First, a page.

"If you take off your glasses, it looks like a regular book fair," says a Random House sales manager of the Christian Booksellers Association convention. But with its huge Sunday prayer meeting and daily morning devotion ceremonies, the CBA's main annual event hardly resembles the liquor-and-lucre-soaked gossipfest that characterizes publishing trade shows. At CBA International, the Jews for Jesus bagel breakfast is as close as you'll usually come to the New York book game.
But at this year's convention in Atlanta, which wraps up today, the scent of secularism is in the air. Mainstream publishers like Penguin and HarperCollins traveled to the conference to sniff for the next big thing in the Christian book market. They haven't just been looking for the follow-up to that odd apocalyptic crossbreed, the Jesus thriller, which found runaway success in the "Left Behind" series. This year, they've got their sights on another publisher's fantasy hybrid: Christian romance novels. Throw away those paper-bag covers, ladies. The fastest growing set of the billion-dollar American romance novel industry is a huge stack of books you can proudly shelve next to your Bible.
Romance novels represent the newest frontier in evangelical Christianity's adventures in pop culture, following entrepreneurial experiments in spirituality that have tackled TV dramas and the burgeoning Christian pop movement, which Newsweek's current cover story trumpets. In "family-friendly" fashion, these novels -- one hundred-plus of which are published each year -- aim to intensify the faith of their born-again readers, or to introduce their less-devout readership to what their authors consider to be the supreme passion. They take the standard romance formula -- a happy-ending story about the passion between one man and one woman -- and add a third and central character. Yeah, you know His name. "God's story is a romance," says Francine Rivers, one of the genre's most influential writers. "The entire Bible is God wooing man and wanting a relationship with man. That to me is the ultimate romance."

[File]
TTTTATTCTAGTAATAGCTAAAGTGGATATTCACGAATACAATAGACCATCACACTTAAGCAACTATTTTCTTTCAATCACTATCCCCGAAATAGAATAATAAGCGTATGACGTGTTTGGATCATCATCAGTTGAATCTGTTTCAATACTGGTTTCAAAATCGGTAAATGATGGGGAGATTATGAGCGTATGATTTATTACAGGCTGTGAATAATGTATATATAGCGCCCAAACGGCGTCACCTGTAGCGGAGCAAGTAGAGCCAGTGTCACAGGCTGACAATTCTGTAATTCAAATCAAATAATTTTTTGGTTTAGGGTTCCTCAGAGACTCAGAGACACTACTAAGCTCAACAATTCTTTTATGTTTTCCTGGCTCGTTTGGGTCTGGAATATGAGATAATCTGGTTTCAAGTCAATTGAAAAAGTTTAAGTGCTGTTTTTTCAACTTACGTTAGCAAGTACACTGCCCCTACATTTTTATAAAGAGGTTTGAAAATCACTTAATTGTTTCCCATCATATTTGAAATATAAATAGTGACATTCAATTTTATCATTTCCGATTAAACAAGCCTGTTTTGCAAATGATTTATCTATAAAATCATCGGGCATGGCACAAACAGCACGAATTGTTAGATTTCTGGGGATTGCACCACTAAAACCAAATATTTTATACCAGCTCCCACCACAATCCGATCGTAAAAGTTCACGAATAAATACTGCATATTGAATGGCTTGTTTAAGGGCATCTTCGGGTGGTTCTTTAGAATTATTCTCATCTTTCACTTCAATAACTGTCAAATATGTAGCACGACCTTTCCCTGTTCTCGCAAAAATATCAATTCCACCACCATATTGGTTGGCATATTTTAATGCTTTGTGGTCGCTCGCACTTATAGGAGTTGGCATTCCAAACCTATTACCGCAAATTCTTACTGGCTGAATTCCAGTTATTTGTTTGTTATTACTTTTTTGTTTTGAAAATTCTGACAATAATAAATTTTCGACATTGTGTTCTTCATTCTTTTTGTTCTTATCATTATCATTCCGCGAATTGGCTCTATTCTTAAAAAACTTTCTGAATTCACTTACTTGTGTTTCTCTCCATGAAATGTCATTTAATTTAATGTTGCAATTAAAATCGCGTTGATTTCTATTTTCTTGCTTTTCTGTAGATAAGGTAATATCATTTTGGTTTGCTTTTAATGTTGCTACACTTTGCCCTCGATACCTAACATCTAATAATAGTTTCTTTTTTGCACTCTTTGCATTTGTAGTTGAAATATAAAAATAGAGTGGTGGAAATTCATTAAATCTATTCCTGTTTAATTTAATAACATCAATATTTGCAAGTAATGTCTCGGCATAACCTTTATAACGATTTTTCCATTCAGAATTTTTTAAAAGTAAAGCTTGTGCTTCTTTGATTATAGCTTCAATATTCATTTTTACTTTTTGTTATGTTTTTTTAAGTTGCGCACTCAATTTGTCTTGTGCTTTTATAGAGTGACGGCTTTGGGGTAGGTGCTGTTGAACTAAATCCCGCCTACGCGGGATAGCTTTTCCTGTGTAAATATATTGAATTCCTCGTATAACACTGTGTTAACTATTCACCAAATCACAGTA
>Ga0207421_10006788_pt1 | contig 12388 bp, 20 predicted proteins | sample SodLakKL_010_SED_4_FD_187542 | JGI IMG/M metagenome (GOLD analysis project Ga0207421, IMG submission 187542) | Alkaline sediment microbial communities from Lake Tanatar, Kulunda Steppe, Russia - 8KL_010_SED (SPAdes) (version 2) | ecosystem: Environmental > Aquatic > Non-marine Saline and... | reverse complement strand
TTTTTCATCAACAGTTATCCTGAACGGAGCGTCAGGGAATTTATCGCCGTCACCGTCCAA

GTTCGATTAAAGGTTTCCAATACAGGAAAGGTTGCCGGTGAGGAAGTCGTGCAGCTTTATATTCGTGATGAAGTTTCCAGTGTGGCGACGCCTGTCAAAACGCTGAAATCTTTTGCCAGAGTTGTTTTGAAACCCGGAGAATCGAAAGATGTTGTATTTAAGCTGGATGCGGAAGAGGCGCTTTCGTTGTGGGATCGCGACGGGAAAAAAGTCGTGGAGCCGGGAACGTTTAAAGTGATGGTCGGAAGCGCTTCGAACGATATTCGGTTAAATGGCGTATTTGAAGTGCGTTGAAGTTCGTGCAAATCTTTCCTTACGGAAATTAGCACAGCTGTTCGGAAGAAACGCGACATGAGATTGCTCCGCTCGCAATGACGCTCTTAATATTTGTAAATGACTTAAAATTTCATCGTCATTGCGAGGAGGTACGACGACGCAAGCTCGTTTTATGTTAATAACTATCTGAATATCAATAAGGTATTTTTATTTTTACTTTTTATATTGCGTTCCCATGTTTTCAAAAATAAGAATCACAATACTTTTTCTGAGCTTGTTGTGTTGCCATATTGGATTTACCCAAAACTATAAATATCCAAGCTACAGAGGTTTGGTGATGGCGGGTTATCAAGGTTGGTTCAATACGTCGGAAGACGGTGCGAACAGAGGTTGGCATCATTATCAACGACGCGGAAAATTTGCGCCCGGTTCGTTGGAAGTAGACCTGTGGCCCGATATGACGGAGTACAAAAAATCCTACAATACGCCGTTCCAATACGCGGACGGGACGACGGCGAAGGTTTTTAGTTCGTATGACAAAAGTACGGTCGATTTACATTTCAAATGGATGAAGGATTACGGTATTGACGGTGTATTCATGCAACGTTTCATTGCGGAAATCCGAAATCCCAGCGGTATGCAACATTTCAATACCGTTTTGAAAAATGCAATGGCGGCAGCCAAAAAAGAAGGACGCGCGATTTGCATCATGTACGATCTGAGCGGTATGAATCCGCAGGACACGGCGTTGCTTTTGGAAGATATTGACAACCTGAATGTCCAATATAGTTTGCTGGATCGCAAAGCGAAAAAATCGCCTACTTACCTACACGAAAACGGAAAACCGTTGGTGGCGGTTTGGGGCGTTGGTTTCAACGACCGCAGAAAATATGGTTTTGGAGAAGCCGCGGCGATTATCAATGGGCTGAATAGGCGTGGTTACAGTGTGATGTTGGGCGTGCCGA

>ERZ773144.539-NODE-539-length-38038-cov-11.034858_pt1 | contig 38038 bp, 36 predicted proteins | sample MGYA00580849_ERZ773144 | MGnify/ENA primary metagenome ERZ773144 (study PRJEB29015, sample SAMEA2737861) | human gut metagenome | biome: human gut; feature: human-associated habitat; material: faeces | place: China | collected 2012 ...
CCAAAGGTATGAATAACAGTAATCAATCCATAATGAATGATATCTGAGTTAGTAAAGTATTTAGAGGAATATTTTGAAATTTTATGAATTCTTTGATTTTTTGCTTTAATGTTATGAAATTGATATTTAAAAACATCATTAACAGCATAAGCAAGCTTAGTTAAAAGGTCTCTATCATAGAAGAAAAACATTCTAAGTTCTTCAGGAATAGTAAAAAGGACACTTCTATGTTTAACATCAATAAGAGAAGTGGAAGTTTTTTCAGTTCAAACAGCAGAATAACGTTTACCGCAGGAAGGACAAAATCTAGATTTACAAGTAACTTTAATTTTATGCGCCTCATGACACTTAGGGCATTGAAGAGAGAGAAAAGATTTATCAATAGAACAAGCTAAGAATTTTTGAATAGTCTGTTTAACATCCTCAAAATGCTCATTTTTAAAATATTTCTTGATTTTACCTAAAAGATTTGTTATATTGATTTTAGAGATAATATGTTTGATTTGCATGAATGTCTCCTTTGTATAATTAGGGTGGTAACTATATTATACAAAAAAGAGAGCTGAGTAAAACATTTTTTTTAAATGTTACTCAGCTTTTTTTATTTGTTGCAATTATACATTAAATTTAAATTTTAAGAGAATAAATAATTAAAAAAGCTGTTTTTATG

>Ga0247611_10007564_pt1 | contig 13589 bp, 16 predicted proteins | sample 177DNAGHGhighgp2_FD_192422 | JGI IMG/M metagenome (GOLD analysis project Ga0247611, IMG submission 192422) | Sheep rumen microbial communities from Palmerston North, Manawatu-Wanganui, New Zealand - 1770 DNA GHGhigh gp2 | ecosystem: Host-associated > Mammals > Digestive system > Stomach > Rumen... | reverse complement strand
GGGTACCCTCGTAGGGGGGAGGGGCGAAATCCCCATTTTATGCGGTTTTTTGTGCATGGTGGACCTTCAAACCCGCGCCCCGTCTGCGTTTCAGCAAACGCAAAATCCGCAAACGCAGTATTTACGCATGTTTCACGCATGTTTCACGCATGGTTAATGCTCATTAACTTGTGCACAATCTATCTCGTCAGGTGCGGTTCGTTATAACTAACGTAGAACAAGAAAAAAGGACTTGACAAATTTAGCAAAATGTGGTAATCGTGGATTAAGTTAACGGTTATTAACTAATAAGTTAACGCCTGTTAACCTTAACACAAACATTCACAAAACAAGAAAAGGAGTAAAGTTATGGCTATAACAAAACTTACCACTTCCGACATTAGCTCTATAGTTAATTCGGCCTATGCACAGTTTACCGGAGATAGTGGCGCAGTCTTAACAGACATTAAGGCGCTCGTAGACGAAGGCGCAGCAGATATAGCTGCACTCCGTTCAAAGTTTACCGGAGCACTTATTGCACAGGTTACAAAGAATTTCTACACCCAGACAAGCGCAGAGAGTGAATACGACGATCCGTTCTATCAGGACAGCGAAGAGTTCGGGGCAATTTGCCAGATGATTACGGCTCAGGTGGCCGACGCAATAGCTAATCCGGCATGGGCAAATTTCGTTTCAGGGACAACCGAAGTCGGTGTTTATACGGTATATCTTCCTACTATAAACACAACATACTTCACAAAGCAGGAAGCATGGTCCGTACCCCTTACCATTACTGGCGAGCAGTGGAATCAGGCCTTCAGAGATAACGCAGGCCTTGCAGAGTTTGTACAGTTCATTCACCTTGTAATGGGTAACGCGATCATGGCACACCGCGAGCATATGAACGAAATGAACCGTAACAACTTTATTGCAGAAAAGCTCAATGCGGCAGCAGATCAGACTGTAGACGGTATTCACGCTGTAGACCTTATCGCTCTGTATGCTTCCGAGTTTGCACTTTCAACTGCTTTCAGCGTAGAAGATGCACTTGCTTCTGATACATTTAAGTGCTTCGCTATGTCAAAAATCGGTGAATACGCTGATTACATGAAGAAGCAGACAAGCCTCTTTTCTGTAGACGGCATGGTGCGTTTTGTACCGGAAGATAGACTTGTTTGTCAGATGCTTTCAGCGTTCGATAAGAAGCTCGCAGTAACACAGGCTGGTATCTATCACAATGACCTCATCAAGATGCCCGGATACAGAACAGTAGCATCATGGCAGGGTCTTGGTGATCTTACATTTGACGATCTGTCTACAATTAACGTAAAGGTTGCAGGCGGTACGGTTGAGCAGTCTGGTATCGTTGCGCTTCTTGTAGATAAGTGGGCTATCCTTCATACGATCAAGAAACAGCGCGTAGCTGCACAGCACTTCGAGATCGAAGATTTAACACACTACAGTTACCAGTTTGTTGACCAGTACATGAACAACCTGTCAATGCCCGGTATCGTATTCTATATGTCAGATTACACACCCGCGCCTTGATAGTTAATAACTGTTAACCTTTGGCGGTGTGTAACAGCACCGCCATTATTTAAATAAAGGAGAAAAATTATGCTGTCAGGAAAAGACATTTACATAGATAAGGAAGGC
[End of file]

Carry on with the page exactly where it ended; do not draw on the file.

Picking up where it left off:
But it's not all wine and roses for the hundreds of women churning out inspirational titles. There are the commandments of the Christian Book Association -- the foremost being Thou Shall Not Publish Sex Scenes. For writers who wish to branch out into the secular marketplace, writing celibate romances can obviously limit their mainstream success. There are skeptics who suggest that some of these women are trying to find a niche in a downsizing industry. And there's always the pressure of answering to the highest of critics.
Rivers, like many inspirational authors, started out writing romances for the secular side, selling over 13 million books to become one of the market's most successful authors. But after a surprising conversion experience ("I was sexually active in the '60s, I even had an abortion -- I wasn't expecting it in the least") she found herself contending with three years of writer's block. "Nothing made sense, my writing didn't work anymore," she says. "God shut it off, and said I'm going to use you to speak my truth through dictation."
"Redeeming Love," regarded as the "Anna Karenina" of inspirational romance, was the dictation that followed. It's a retelling of the Old Testament's Book of Hosea, the story of a prostitute -- an unbeliever -- who discovers first earthly and then holy love through the care of a man who relies on God's guidance between the sheets as well as between the pews.